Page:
The Galaxy Watch 5 Pro is a fantastic workout partner.

Auto-workouts, where the watch recognizes you’re out exercising is very accurate, as is the auto-pause feature. So accurate in fact, it pauses while you wait to cross a busy road and restarts once you’re halfway across. Under the Fitness tab in Samsung Health, you’ll find a mixture of subscription-based and free workout plans. They’re all broken down into sections (balance, weight loss, endurance, mindfulness, and so on) and are clearly marked for difficulty level. I tried a few out and while they’re a bit repetitive, they look great on the Galaxy Z Fold 4’s big screen, and the display shows heart rate and calorie burn data from your watch, which starts tracking the activity immediately without any prompting.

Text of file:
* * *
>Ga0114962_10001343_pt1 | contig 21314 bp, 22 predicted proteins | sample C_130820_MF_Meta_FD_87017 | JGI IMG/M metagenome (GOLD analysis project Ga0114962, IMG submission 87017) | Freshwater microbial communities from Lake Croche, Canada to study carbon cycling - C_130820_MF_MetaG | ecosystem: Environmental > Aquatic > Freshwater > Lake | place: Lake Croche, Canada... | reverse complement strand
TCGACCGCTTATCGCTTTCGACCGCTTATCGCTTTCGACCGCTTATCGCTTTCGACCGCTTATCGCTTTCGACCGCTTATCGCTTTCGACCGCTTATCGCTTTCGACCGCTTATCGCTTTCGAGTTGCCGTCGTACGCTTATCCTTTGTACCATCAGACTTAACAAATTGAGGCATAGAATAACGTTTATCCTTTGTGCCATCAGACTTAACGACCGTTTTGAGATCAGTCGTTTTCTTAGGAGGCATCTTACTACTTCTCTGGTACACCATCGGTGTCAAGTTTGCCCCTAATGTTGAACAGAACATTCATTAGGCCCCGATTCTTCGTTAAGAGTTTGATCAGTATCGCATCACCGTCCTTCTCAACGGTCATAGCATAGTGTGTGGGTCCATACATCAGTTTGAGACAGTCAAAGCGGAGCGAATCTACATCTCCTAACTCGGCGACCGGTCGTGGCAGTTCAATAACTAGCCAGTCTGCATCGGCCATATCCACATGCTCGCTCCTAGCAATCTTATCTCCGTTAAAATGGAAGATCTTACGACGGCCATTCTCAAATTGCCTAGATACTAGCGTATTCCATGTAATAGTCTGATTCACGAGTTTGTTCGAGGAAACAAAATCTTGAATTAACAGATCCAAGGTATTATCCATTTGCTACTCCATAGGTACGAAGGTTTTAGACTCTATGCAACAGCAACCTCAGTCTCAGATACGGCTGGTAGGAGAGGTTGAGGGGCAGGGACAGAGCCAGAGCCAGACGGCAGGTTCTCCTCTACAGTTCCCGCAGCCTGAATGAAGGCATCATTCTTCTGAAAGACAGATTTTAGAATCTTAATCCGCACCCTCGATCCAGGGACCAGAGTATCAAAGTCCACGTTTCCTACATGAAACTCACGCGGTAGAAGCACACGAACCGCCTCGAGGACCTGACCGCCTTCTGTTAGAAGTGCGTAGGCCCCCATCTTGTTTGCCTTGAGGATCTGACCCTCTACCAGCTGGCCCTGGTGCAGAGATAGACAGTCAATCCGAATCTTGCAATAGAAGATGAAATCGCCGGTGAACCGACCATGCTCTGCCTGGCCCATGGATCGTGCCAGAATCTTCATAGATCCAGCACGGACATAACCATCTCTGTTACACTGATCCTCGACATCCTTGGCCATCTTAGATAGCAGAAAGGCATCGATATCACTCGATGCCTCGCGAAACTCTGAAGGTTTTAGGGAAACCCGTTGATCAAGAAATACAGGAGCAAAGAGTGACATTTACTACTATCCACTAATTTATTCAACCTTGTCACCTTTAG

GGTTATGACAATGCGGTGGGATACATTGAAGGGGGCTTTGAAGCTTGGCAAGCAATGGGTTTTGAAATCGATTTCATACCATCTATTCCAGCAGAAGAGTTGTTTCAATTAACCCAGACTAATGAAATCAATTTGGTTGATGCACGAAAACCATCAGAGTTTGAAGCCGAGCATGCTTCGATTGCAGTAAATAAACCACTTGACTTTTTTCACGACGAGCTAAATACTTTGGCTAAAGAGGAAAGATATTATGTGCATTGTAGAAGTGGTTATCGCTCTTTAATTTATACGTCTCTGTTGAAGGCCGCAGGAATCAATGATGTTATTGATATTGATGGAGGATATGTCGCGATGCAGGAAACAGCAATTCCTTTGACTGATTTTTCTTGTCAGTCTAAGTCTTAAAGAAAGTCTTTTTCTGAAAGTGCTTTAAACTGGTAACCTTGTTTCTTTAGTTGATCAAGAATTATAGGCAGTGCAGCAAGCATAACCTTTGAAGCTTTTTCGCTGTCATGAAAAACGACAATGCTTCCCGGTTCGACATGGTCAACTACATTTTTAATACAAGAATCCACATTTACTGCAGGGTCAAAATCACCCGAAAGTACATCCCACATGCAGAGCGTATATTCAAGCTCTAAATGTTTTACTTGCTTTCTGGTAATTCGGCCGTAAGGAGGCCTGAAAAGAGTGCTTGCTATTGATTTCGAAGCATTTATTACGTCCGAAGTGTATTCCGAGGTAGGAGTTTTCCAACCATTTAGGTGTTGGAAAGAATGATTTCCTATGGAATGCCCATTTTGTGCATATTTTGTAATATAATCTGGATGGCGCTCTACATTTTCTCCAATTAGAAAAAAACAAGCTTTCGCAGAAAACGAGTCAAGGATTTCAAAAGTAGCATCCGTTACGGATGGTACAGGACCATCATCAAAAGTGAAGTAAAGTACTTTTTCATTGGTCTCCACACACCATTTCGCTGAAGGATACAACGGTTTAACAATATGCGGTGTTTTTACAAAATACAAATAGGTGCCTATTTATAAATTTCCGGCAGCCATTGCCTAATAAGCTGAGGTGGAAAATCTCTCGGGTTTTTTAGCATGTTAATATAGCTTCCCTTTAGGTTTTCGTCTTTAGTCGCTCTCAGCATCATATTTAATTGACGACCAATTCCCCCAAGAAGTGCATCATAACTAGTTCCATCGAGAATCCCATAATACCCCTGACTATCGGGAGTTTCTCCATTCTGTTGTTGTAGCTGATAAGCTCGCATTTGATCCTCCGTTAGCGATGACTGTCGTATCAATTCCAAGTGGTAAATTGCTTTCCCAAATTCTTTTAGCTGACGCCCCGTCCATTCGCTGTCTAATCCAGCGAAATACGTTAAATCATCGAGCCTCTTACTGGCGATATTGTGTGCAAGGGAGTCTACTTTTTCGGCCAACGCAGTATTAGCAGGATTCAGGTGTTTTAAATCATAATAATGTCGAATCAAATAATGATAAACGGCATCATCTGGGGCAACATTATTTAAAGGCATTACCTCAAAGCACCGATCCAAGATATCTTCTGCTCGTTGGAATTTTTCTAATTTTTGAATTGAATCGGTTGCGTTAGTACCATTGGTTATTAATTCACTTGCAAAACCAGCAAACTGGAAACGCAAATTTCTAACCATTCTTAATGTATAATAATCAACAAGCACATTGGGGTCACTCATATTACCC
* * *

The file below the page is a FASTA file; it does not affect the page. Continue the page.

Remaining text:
Unfortunately, I don’t think the Galaxy Watch 5 Pro is suitable for sleep tracking. It’s just too heavy and bulky. The lighter Galaxy Watch 5 is better, and you can see how it performs in our review of that model. If I ever make it through an entire night without taking the Watch 5 Pro off because it’s annoying me, I’ll update here on its performance. If sleep tracking is really important to you, consider the Oura Ring instead.

The Galaxy Watch 5 Pro is a fantastic workout partner. It’s accurate, easy to use, pulls in masses of data, and the multiple sensors help give you a comprehensive overview of your general health. Samsung Health is simple to navigate and use too. It’s highly recommended, but unless you already use .GPX files for hikes or cycling, it won’t provide any more functionality or insight than the regular Galaxy Watch 5.

Galaxy Watch 5 Pro: software and performance